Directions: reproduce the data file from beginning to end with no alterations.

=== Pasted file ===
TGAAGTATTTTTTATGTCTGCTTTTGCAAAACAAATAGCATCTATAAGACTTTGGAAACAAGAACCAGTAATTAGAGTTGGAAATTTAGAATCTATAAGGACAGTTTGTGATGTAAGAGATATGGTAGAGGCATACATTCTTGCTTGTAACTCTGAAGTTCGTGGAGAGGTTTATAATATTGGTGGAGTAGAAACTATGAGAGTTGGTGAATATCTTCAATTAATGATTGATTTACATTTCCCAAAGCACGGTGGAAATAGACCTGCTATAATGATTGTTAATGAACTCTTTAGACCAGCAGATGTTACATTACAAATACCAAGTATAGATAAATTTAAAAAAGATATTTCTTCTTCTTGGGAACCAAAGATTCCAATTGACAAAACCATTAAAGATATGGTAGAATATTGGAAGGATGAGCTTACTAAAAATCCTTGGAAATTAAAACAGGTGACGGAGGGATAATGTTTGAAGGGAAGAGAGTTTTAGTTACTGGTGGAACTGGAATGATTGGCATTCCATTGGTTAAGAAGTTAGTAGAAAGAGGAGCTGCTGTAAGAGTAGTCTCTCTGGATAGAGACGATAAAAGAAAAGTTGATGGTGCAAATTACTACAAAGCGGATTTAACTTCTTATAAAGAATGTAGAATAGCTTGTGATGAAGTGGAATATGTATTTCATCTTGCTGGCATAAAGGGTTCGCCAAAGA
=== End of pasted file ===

TGAAGTATTTTTTATGTCTGCTTTTGCAAAACAAATAGCATCTATAAGACTTTGGAAACAAGAACCAGTAATTAGAGTTGGAAATTTAGAATCTATAAGGACAGTTTGTGATGTAAGAGATATGGTAGAGGCATACATTCTTGCTTGTAACTCTGAAGTTCGTGGAGAGGTTTATAATATTGGTGGAGTAGAAACTATGAGAGTTGGTGAATATCTTCAATTAATGATTGATTTACATTTCCCAAAGCACGGTGGAAATAGACCTGCTATAATGATTGTTAATGAACTCTTTAGACCAGCAGATGTTACATTACAAATACCAAGTATAGATAAATTTAAAAAAGATATTTCTTCTTCTTGGGAACCAAAGATTCCAATTGACAAAACCATTAAAGATATGGTAGAATATTGGAAGGATGAGCTTACTAAAAATCCTTGGAAATTAAAACAGGTGACGGAGGGATAATGTTTGAAGGGAAGAGAGTTTTAGTTACTGGTGGAACTGGAATGATTGGCATTCCATTGGTTAAGAAGTTAGTAGAAAGAGGAGCTGCTGTAAGAGTAGTCTCTCTGGATAGAGACGATAAAAGAAAAGTTGATGGTGCAAATTACTACAAAGCGGATTTAACTTCTTATAAAGAATGTAGAATAGCTTGTGATGAAGTGGAATATGTATTTCATCTTGCTGGCATAAAGGGTTCGCCAAAGA